The participation of the adhesion molecules ICAM-I and VCAM-I has been demonstrated using antibodies against both adhesion molecules, which are expressed by MSCs during T-cell immunoregulation. When ICAM-I and VCAM-I were blocked in a mouse model, anti-CD3-activated splenocyte proliferation was partially reestablished [78]. Additionally, the expression of ICAM-I and VCAM-I increased when MSCs were exposed to IFNγ [35]. These results suggest that MSCs increase the capacity to recruit inflammatory T-lymphocyte populations and modulate its own function toward a regulatory phenotype as was demonstrated in the Th17 population [35]. Furthermore, adhesion molecules could be involved in T-cells immunoregulation through induction of CTLA-4 expression on T cells, which has been previously demonstrated [79, 80]. Our laboratory recently demonstrated that cell-to-cell contact between activated CD3+ lymphocytes and MSCs from BM or UCB increased the expression of CTLA-4 (Figure 1) [24].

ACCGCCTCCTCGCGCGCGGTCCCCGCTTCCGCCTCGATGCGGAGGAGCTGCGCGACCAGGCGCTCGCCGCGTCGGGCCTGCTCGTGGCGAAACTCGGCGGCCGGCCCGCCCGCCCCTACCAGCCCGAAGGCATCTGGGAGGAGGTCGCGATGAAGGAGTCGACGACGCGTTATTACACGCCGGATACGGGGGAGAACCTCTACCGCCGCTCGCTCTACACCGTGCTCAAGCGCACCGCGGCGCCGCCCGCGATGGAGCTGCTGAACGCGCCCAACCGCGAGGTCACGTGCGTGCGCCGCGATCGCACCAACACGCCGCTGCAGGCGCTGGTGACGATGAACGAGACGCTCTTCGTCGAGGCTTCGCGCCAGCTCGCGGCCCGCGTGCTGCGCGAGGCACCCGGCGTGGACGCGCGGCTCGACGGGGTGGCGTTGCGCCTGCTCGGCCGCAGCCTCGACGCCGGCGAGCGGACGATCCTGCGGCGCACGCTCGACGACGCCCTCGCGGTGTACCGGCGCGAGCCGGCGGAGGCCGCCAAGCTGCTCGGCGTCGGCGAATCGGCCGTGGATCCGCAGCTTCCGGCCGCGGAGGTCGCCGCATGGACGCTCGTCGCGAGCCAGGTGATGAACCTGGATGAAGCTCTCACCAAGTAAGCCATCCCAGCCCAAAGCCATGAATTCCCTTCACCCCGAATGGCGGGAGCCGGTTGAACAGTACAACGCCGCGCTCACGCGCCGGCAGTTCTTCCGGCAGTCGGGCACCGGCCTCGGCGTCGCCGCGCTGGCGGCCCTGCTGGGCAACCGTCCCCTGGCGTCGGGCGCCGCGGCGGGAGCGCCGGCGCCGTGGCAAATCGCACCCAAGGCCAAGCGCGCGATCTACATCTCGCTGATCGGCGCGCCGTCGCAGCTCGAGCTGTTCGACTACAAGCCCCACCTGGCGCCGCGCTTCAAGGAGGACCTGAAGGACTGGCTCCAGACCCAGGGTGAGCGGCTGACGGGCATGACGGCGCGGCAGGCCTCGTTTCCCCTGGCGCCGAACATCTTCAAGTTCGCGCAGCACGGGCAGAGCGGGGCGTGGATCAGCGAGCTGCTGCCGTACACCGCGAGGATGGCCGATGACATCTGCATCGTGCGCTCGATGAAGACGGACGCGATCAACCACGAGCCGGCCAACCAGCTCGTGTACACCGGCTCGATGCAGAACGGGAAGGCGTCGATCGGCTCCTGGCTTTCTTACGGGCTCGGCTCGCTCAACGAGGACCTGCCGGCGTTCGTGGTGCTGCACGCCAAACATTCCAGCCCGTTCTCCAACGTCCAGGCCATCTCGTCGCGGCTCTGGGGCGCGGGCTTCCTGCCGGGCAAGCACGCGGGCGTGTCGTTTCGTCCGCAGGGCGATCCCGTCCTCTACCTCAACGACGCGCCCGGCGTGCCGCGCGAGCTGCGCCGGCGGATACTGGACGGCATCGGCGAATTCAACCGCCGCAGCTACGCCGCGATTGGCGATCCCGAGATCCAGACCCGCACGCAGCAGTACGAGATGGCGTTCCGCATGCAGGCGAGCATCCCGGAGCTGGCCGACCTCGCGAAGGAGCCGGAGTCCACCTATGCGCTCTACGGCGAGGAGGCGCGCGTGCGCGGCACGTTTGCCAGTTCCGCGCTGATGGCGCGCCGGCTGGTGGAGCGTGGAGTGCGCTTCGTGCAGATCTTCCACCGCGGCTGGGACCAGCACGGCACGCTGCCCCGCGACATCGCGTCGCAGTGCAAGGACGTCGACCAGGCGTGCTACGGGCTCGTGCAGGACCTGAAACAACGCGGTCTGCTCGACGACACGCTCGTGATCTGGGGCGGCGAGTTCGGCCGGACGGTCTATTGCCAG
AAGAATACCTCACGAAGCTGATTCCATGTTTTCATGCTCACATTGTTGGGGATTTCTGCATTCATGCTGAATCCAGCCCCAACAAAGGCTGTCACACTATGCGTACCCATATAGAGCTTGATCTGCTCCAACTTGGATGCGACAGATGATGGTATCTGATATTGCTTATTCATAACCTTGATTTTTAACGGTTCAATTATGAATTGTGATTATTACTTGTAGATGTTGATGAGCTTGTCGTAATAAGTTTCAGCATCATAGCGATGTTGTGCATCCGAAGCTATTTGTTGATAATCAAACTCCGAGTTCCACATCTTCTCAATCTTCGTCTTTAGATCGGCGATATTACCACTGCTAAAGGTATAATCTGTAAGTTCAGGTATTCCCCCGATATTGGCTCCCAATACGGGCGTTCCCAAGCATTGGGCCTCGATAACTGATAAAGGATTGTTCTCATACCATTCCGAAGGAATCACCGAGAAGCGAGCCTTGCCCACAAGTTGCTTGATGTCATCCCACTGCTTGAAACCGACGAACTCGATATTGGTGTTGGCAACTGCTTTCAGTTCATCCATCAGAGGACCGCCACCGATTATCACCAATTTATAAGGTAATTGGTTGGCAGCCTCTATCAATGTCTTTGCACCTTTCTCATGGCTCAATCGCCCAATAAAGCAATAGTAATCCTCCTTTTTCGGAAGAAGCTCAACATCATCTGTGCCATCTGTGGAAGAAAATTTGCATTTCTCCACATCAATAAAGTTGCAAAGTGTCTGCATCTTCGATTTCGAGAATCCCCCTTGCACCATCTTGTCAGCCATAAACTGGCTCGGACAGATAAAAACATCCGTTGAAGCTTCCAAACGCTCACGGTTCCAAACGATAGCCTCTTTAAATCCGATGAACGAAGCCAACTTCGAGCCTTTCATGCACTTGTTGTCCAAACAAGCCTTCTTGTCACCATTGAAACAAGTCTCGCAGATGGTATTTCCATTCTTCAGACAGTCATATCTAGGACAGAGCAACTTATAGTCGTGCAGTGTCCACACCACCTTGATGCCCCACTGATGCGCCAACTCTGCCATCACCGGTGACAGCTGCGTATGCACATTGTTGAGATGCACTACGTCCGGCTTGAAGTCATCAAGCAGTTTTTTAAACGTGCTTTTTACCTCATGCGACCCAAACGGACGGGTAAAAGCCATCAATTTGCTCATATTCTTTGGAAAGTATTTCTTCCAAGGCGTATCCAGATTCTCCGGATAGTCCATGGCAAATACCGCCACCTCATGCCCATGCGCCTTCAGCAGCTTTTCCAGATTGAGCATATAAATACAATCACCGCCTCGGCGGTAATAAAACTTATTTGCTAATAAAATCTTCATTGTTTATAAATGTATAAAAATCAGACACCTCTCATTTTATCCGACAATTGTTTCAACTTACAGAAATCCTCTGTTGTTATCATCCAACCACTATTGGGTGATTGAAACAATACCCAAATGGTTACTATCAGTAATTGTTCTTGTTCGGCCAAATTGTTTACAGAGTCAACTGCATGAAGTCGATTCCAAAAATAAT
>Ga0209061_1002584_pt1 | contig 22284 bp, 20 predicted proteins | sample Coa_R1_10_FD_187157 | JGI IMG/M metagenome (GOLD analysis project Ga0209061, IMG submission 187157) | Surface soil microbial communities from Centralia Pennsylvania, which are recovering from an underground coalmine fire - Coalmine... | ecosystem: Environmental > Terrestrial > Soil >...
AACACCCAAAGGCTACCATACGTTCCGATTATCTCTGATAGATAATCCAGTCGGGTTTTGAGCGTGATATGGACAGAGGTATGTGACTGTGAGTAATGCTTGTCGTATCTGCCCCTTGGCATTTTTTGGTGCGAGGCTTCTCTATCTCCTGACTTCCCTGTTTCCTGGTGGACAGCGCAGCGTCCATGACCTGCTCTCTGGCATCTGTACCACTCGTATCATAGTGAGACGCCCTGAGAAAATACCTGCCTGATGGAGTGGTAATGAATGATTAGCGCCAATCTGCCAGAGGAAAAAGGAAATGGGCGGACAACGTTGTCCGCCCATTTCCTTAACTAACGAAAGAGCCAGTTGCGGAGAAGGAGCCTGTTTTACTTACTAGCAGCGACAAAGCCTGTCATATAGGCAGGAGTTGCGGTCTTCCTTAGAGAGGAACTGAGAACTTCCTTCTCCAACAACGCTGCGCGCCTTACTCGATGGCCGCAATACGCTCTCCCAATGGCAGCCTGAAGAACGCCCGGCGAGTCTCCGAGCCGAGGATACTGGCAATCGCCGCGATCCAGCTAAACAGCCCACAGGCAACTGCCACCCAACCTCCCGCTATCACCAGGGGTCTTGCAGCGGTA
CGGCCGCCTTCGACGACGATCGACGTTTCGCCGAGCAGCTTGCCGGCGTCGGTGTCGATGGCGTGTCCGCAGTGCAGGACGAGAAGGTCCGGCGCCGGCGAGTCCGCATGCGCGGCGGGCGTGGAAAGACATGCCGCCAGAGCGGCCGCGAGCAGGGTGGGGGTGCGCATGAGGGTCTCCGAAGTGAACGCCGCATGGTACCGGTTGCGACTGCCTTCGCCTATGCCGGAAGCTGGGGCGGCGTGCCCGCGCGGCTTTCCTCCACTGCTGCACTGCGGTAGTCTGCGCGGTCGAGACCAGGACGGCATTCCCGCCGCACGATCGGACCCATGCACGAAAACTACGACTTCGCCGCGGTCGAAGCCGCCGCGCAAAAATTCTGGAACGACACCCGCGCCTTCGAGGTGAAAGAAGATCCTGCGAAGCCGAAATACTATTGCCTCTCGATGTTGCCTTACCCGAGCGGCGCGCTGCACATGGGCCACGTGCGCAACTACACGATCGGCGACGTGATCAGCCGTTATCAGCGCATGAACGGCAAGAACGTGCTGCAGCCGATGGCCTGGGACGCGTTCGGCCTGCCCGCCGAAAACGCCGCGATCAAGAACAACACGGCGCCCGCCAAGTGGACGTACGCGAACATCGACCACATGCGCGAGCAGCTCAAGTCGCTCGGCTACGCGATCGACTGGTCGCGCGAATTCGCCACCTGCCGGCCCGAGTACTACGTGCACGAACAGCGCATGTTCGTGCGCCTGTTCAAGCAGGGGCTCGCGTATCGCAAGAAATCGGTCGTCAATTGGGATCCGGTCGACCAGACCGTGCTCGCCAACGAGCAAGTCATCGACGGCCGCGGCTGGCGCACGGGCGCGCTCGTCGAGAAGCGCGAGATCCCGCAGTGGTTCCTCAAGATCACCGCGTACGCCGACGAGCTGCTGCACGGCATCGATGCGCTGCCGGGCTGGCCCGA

Through different mechanisms CTLA-4 is a negative regulator of immune response. It has been demonstrated that interaction between CTLA-4 with CD80/B7-1 and CD86/B7-2 expressed in DC induces IDO upregulation by DC [57]. It is likely that a similar mechanism is present in CD4+CTLA- T cells generated in cocultures with MSC [24, 37, 38]. This idea is supported by several evidences; activated T cells express CD80 and CD86, in particular the presence of MSC induces increased expression of CD86 on CD4+ T cells [81], and it has been shown that the interaction of these molecules with CTLA-4 induced IDO expression in CD4+ T cells [82].

The cell-to-cell contact between MSCs and CD3+ T cells is important in the immunosuppresion of B cells by MSCs [54]. This evidence suggest that inhibition of B-cell proliferation observed in cocultures with MSC is dependent of soluble factors produced during cell-to-cell contact between T cells and MSCs. Another molecule involved in the inhibition of T lymphocyte proliferation is Jagged-1, a Notch ligand [83]. Because Jagged-1 is expressed in MSCs suggests that Notch signaling is involved in MSC immunosuppressive functions. Liotta et al. showed that when Jagged-1 was blocked by antibodies, the MSCs inhibitory effects were decreased on a population of alloantigen-activated CD4+ lymphocytes [84].